He’s not the typical customer on the Hill.
No man bun, no plaid flannel shirt. No shorts, hiking boots and “bro” tank for him. His hair is naturally gray, his mustache neatly trimmed.
He’s probably seen about seven decades on this earth, and each one has written a story on his face, in the lines on his hands. These stories whisper through the twinkle in his eye.
It’s a twinkle tempered with a touch a melancholia. I don’t know what he’s lost recently, but I feel the emptiness as we talk. He seems lonely, resigned.
He’s kind, sweet and polite. He wants just one small scoop of ice cream, he tells me, as he shifts his unwieldy bag of groceries.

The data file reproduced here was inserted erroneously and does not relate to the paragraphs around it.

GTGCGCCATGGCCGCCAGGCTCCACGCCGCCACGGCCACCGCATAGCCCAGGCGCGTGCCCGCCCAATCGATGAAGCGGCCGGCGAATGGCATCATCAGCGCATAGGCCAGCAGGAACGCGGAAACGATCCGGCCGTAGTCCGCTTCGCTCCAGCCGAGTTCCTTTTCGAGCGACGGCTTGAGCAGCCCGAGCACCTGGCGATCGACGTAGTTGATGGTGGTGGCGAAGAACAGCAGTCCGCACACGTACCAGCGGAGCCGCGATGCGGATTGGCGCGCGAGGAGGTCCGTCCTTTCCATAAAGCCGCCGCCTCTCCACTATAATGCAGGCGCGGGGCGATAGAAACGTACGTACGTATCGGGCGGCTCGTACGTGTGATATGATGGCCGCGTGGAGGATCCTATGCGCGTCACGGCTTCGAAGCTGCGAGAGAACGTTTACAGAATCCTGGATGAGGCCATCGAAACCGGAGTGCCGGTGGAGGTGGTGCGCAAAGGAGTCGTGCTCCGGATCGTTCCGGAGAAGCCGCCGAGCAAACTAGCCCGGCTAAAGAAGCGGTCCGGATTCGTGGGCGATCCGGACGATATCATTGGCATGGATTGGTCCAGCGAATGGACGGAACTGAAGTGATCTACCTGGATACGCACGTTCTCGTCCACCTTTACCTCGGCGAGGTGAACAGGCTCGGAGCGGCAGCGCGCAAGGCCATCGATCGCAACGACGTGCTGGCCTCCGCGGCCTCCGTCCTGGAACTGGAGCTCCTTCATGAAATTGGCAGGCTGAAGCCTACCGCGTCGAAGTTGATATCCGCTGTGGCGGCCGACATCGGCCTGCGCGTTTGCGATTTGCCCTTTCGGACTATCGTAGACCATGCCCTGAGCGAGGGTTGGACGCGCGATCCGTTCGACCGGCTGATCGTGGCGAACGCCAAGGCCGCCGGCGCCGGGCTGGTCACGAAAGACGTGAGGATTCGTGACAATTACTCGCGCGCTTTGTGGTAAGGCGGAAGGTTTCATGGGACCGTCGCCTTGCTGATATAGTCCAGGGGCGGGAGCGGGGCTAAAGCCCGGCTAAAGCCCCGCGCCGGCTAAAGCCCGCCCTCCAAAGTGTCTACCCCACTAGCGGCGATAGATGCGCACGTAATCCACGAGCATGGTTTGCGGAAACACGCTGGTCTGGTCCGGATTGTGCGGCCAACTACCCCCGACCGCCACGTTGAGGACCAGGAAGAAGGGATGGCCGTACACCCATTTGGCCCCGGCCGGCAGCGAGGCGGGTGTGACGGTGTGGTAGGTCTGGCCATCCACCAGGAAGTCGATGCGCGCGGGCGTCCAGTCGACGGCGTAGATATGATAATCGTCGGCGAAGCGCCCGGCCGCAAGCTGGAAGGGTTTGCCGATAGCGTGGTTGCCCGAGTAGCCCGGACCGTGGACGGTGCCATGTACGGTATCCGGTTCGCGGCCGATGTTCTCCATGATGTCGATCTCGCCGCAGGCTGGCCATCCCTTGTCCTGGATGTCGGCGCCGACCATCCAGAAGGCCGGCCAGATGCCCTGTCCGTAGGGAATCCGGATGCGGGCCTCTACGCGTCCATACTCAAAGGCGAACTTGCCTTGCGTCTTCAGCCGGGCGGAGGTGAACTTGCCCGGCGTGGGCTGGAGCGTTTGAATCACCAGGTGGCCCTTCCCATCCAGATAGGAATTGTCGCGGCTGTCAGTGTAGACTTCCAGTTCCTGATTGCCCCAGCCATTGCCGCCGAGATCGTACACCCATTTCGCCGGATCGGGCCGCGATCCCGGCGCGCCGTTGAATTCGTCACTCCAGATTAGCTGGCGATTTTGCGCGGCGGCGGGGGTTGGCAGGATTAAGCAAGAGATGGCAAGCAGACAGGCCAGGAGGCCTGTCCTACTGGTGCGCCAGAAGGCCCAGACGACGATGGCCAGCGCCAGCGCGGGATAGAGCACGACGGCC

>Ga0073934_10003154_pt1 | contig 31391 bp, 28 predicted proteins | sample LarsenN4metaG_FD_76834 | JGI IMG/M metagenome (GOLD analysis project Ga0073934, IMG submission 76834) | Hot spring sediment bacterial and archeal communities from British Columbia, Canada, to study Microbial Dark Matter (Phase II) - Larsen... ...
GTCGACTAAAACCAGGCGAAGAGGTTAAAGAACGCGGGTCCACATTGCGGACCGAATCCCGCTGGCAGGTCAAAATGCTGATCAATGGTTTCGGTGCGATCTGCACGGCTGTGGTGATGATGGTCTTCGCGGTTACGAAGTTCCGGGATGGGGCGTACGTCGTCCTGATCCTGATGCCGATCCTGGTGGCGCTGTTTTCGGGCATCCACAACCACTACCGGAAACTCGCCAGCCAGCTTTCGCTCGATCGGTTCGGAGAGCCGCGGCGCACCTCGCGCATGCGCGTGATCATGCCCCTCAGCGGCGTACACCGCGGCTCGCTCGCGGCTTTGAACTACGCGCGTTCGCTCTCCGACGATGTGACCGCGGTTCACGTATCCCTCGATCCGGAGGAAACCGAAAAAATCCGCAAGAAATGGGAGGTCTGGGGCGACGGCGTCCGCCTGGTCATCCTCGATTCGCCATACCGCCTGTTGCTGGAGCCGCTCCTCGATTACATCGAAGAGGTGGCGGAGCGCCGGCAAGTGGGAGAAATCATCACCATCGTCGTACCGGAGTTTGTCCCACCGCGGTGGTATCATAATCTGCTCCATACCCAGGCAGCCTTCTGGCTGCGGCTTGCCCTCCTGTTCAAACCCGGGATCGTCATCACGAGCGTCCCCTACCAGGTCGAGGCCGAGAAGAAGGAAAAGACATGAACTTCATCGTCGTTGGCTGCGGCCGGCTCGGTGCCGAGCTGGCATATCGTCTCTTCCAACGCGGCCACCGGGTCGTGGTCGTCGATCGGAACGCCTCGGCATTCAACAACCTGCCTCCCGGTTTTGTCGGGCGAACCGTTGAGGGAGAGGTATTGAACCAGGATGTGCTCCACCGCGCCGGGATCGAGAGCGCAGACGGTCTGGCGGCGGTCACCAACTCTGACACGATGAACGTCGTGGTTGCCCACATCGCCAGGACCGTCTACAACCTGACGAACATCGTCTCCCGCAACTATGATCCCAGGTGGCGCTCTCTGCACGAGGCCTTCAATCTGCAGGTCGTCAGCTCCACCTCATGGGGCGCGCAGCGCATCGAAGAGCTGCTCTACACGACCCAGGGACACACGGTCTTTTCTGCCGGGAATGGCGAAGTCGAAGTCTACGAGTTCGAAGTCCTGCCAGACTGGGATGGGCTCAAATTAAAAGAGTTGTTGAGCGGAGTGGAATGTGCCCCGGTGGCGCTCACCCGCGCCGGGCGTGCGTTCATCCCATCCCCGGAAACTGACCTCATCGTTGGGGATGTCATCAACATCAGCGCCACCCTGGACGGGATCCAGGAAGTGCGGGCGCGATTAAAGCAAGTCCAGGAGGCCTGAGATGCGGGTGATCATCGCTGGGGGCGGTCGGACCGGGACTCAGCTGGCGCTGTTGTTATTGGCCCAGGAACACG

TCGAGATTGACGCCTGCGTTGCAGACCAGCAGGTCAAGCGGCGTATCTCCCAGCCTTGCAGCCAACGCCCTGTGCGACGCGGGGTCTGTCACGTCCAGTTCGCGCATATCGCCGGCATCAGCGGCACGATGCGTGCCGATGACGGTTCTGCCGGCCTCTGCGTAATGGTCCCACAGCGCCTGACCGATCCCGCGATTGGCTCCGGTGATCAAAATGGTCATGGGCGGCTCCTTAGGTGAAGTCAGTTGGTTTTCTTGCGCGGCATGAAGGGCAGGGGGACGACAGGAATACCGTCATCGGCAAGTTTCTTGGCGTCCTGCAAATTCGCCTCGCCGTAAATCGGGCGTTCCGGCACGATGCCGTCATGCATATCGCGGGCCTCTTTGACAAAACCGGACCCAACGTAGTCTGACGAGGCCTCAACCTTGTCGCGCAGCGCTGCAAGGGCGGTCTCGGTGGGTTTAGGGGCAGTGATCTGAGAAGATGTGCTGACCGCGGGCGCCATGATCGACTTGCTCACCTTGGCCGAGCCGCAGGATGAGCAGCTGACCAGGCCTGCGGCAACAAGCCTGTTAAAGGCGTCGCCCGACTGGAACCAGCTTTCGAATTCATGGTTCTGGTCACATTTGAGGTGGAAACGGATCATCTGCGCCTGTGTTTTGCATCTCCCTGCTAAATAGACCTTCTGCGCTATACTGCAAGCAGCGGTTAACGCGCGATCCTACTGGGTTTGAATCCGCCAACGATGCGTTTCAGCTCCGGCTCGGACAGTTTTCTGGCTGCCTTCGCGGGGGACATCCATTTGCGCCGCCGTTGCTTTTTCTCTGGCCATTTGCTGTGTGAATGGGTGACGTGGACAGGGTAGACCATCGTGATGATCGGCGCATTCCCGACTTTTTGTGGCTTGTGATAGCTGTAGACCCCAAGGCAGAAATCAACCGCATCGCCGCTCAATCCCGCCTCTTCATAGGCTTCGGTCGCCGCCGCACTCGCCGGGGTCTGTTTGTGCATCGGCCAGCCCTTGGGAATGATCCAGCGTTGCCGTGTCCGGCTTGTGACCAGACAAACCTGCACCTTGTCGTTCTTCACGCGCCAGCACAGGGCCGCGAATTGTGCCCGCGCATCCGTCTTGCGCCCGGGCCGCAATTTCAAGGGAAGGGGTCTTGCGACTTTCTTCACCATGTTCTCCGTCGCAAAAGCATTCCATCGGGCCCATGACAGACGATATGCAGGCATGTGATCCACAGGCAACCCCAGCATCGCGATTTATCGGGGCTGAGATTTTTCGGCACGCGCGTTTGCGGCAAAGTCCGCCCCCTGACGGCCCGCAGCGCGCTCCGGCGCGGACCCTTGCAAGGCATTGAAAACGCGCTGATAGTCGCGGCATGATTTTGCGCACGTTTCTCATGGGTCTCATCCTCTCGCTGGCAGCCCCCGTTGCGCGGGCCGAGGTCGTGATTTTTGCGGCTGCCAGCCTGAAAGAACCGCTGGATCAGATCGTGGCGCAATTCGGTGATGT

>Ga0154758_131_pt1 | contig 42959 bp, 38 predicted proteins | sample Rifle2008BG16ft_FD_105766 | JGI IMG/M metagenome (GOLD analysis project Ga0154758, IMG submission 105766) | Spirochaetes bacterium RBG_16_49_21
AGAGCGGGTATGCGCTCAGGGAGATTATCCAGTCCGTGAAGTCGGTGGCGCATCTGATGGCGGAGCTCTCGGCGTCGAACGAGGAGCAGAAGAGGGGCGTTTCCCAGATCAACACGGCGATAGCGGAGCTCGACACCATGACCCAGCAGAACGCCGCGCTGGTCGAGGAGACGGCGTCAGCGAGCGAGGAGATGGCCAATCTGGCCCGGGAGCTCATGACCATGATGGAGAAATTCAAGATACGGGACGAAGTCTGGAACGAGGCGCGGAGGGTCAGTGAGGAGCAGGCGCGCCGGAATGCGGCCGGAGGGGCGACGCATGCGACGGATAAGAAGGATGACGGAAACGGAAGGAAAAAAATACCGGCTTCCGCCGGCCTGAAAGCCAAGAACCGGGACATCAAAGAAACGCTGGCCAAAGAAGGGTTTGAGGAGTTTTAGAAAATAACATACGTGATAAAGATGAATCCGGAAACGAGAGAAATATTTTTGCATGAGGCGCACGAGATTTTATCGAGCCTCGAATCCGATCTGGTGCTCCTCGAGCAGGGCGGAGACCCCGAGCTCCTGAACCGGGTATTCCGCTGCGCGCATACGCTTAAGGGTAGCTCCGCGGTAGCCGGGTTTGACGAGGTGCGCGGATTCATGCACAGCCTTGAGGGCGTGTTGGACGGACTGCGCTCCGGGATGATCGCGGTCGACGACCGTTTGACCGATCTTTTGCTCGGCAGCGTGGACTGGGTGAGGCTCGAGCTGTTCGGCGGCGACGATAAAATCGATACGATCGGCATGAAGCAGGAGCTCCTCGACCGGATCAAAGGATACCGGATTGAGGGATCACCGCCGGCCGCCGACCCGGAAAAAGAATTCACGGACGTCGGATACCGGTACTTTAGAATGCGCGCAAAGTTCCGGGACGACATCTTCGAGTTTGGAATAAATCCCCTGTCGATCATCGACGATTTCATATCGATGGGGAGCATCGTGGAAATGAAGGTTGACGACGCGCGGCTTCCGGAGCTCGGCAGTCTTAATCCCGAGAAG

He pays, asks for a glass of water. I gladly oblige.
Thirty minutes later, a mere breath in the span of his years here on Earth, he gets up to leave. He thanks me for the water and the delicious “gelato”, which he pronounces with an Italian of a flair as he can muster.
I don’t know his name. I don’t know if I’ll see him again.
But his untold story stays with me; the human connection contained in a transaction of an ice cream cone and a glass of water.